Technology enthusiasts tend to forget about the millions of people who view social networking and mobile device use as an addiction and as egotistical self absorption. According to AdAge consumers in their 20s ("digital natives") switch media venues about 27 times per nonworking hour — the equivalent of more than 13 times during a standard half-hour TV show. This seems pretty standard behavior too me across all age groups; consumptive grazing for stimulation has been a staple of passive television viewing since multiple cable channel fragmentation increased options and subject matter on tap.
Networked individual digital interactions encourage the same behaviors as TV channel switching, except that many people are apparently living in their own TV show and are constantly publishing and broadcasting flattering perceptions of their lives and opinions online. If a tree falls in a forest and no one is around to hear it, does it make a sound? There's now plenty of evidence of a Pavlovian psychological reward when our contributions to our network are acknowledged, even if they are someone else's ideas or work. The more we need validation, the louder and more insistent we get.
As the dot com social bubble 2.0 hits its apex this year, enormous pressure is being put on workplace tools by the behavior patterns of individuals, and externally on customer relationship management interactions. Most savvy individuals have learnt it's a great idea to throw all your toys out of your stroller in a digital tantrum to attract the attention of companies that have somehow failed you: a shrill public scolding works wonders with some freaked out vendors, who will shower you with gifts in a (hopefully public) kiss and make up relationship mending session. This caper is as old as the hills of course; people have been falling down stairs in shops offline and suing for as long as I can remember.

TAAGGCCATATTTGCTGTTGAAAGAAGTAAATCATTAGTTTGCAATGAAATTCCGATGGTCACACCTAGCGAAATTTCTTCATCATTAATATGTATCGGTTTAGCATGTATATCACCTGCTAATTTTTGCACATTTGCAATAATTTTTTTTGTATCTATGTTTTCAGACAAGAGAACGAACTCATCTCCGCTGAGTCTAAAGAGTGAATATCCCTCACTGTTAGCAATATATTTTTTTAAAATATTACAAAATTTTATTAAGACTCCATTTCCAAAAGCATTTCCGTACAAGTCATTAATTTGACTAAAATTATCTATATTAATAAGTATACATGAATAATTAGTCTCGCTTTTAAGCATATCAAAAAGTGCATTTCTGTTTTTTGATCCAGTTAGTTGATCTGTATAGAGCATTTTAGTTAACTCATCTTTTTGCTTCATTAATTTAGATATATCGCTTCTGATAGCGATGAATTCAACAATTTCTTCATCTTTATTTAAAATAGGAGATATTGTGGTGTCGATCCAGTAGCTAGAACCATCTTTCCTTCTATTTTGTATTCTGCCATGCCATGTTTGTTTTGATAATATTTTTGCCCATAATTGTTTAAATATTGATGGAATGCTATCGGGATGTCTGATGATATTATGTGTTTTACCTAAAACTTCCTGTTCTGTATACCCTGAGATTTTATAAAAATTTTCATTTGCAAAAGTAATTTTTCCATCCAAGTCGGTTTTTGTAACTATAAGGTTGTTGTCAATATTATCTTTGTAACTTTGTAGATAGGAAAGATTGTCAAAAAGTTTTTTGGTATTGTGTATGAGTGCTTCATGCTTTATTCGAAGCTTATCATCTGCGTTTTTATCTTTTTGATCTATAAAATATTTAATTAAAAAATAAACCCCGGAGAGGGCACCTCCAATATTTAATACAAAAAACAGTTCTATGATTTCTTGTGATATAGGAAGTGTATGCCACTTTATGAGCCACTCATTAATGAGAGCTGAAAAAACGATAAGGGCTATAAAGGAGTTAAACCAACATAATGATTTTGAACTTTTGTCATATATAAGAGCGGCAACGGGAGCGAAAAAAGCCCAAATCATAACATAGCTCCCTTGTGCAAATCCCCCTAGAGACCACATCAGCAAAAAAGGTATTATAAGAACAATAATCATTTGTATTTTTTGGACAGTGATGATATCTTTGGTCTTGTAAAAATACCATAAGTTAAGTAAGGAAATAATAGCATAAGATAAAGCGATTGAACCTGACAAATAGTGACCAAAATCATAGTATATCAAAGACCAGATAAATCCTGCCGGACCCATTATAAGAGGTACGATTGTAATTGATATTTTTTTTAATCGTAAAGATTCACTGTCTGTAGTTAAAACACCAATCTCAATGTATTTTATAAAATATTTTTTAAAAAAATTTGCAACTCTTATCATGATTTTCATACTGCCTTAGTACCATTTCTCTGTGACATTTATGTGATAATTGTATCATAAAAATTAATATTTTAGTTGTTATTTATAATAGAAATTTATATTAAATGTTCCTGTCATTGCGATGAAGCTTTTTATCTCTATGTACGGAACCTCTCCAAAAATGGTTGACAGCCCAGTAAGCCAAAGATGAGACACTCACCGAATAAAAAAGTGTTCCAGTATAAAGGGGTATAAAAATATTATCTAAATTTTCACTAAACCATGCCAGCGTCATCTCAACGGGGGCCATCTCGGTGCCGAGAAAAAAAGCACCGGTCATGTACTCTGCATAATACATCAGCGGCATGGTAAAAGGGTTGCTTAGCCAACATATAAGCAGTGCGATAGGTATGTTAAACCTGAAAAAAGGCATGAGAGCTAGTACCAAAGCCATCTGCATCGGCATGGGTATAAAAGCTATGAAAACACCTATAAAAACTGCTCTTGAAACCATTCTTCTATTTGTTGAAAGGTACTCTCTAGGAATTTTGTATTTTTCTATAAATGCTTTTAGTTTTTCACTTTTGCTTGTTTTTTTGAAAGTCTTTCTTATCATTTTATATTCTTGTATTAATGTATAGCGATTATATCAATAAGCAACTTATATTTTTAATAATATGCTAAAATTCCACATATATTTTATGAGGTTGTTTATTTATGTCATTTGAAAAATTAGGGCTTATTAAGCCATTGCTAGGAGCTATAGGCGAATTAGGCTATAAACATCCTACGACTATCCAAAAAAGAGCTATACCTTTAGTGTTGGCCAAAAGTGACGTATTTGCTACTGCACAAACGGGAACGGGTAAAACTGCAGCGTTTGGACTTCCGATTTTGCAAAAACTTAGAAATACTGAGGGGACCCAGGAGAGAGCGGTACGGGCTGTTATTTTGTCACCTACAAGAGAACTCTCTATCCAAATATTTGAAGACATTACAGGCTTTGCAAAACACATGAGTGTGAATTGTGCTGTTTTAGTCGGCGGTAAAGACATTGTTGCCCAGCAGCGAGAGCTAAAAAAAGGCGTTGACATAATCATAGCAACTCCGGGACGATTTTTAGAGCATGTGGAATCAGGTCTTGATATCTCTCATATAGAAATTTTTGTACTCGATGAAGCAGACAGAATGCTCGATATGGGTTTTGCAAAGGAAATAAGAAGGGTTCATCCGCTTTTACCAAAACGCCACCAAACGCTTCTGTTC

While society gradually comes to grips with the new realities of just how interconnected we all are, the huge increases in available information and ability to publish at no cost add to the pressures on the way we work together, which are becoming more challenging. Despite this there's a lamentable tendency to to view all 2,088 work hours a year employees as pawns, little plastic people, by those discussing the ways we work together. The cliche is that like children's Playmobil characters, employees will obediently slot into whatever positions and processes they are told to, as evidenced by endless corporate planning slide deck clip art use.
My experience of hiring and firing people and working with others in large enterprises has been as follows: my team and I find candidates for our open positions and they show up for interviews, smart, bright eyed, attentive, humble and respectful (the best ones, anyway). Once they've found their feet as employees the politics start - not unreasonably people see a career path and sometimes people are in the way. Allegiances change very fast within organizations, where one's sense of security depends on feeling valued and essential and not expendable. A percentage are negatively disruptive and poison relationships and after a thousand hours or so of having their knees under the desk (much less than Malcolm Gladwell's idea of 10,000 hours to master a discipline presented in his book 'Outliers') feel confident or frustrated enough to throw their weight around.